Recent decades have seen radical changes in mission methodologies. Talk has turned to partnership. Increasing numbers of short-term missionaries from the West offer weeks, months, or even a few years of their lives in service. This essay explores some of the implications and outcomes of three approaches (models) to “mission” in Africa in particular, and then makes suggestions for adjustments.
The partnership model is taken as that in which a direct link is made between a Western church or organisation and an African partner. The cooperation model concentrates on the building of bridges of intercultural understanding leading to contextualised mission. The vulnerable model emphasises the need for open communication within intercultural mission relationships.
The partnership model for mission appears to have arisen in an attempt to overcome paternalism and neocolonialism1 following “an emphatic demand from people in the Two-Thirds World to their right of self-determination, coupled with an insistence that they remain connected to the West, albeit on different terms than have been obtained here before.”2 Instead of Western missions “running the shop” in Africa (i.e., “the traditional missionary mentality carrying the image of a parent-child relationship”3), the West is to be a helper, facilitator, or a junior party in a partnership agreement, offering expertise to “oil the wheels” of a process that would anyway be happening in its absence. That type of expertise has tended to be financial and technical.4
The communication revolution, which allows almost immediate and constant contact, has extended this model significantly. Today, numerous churches and individuals in the West can enter into partnership with African churches and ministries. This situation is illustrated in Figure 1 below.
Figure 1. Intercultural Partnerships
Someone from almost any geographical location in the West can enter into partnership with almost any of a wide range of African individuals, churches, or groups. The prevalence of European languages in Africa has aided this process. For many, this has been a liberating and invigorating model. In the West, a church can engage in frontier mission across a vast cultural divide while bypassing somewhat cumbersome “tradition bound” mission structures. A church is free to make almost any kind of arrangement with its partner, thus local churches are also empowered. Meanwhile, among the benefits for the African is direct contact with a wealthy potential donor who, not being hardened by previous contrary experiences, can prove to be financially helpful.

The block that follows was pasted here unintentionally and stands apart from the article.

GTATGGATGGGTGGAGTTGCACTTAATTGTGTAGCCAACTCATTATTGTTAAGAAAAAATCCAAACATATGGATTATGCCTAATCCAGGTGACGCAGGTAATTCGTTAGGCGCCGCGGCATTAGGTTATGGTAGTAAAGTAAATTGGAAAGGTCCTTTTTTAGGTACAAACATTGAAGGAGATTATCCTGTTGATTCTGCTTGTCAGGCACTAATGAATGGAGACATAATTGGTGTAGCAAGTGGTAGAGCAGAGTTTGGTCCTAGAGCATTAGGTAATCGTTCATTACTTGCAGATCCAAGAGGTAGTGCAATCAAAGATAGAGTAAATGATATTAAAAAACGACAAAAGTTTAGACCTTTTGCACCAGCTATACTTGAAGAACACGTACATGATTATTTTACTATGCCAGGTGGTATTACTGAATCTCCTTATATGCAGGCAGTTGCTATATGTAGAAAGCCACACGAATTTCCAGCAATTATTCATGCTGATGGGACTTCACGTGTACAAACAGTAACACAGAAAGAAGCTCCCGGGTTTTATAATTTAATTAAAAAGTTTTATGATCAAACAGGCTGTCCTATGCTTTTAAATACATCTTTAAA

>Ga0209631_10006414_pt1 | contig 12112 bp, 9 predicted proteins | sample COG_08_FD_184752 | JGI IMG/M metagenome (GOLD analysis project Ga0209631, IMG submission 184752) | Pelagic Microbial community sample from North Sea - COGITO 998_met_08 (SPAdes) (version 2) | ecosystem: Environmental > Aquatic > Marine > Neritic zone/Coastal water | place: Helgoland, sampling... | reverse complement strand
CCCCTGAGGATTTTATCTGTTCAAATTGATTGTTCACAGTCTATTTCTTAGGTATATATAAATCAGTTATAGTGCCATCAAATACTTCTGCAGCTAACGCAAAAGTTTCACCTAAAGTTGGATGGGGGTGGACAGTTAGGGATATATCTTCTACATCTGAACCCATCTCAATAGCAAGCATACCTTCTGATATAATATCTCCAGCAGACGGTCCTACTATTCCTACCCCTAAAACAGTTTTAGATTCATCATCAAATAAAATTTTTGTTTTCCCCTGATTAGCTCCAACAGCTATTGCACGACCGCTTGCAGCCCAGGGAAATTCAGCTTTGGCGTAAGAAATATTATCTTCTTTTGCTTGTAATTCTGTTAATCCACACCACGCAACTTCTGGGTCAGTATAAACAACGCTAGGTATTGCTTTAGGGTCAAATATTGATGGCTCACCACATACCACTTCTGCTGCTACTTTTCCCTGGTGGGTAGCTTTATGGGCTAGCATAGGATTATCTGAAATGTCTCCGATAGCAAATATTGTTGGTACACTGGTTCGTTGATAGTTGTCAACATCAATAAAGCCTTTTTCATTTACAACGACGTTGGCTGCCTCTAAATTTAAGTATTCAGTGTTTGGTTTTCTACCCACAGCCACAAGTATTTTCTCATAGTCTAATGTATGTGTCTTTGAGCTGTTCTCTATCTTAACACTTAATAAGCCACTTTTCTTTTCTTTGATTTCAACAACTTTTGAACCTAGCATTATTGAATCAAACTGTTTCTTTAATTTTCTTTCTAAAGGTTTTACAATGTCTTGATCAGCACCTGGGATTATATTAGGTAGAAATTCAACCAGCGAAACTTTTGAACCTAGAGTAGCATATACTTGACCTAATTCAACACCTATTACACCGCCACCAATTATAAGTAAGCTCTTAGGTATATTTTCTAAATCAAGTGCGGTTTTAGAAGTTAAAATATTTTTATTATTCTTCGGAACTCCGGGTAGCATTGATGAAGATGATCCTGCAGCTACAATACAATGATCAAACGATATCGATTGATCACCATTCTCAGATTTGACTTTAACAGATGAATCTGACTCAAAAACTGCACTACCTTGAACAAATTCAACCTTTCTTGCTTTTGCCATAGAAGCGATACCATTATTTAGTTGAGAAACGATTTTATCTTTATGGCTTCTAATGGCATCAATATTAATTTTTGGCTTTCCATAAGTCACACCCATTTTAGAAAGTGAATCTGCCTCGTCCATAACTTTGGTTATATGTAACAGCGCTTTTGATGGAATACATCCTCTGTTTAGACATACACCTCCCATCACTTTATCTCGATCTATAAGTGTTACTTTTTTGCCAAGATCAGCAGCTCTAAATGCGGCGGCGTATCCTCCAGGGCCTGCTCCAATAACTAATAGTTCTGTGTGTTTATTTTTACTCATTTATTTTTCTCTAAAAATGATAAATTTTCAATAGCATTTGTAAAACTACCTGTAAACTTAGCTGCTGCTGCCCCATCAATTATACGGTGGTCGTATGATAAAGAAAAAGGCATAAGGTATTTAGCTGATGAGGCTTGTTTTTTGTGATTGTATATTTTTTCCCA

Unfortunately, the partnership model of missions also has serious shortfalls. One is its aversion to learning. Because partners listen to each other, Western churches entering into partnership with Africans will attend to the latter relationship more than listen to the voices of experienced fellow missionaries. According to Robert Reese, “Under the title of partnership, local churches or associations have been able to circumvent established missionary policy based on field experience.”5
The partnership model makes implicit assumptions about cultural differences; it assumes those cultural differences will not be a serious hindrance to communication, and that culturally diverse people can enter into meaningful and helpful joint activity. While being a means of crossing cultural as well as geographic gulfs (with all the benefits and excitement that this engenders), it does so, I want to argue, on the assumption that the cultural divide is inconsequential. It assumes, in other words, that the best—if not only—advisors on what should be done and how it can be done are the members of the partnership. That is, that the Western partner needs to be guided primarily by the African partner and vice versa.
Were the two partners of the same or similar culture, then one would not expect advice from one “partner” to be much different from another. But in this cross-cultural situation, it may be different. What is the African to do if the advice coming from the westerner makes little sense?
What is the westerner to do if the advice from the African seems counter-rational? There will be a limit to how often they can simply reject such advice without putting at risk the very partnership that they have worked so hard to achieve, and very likely have already so publicly acclaimed. Instead, each side can end up working on the basis of very limited understanding.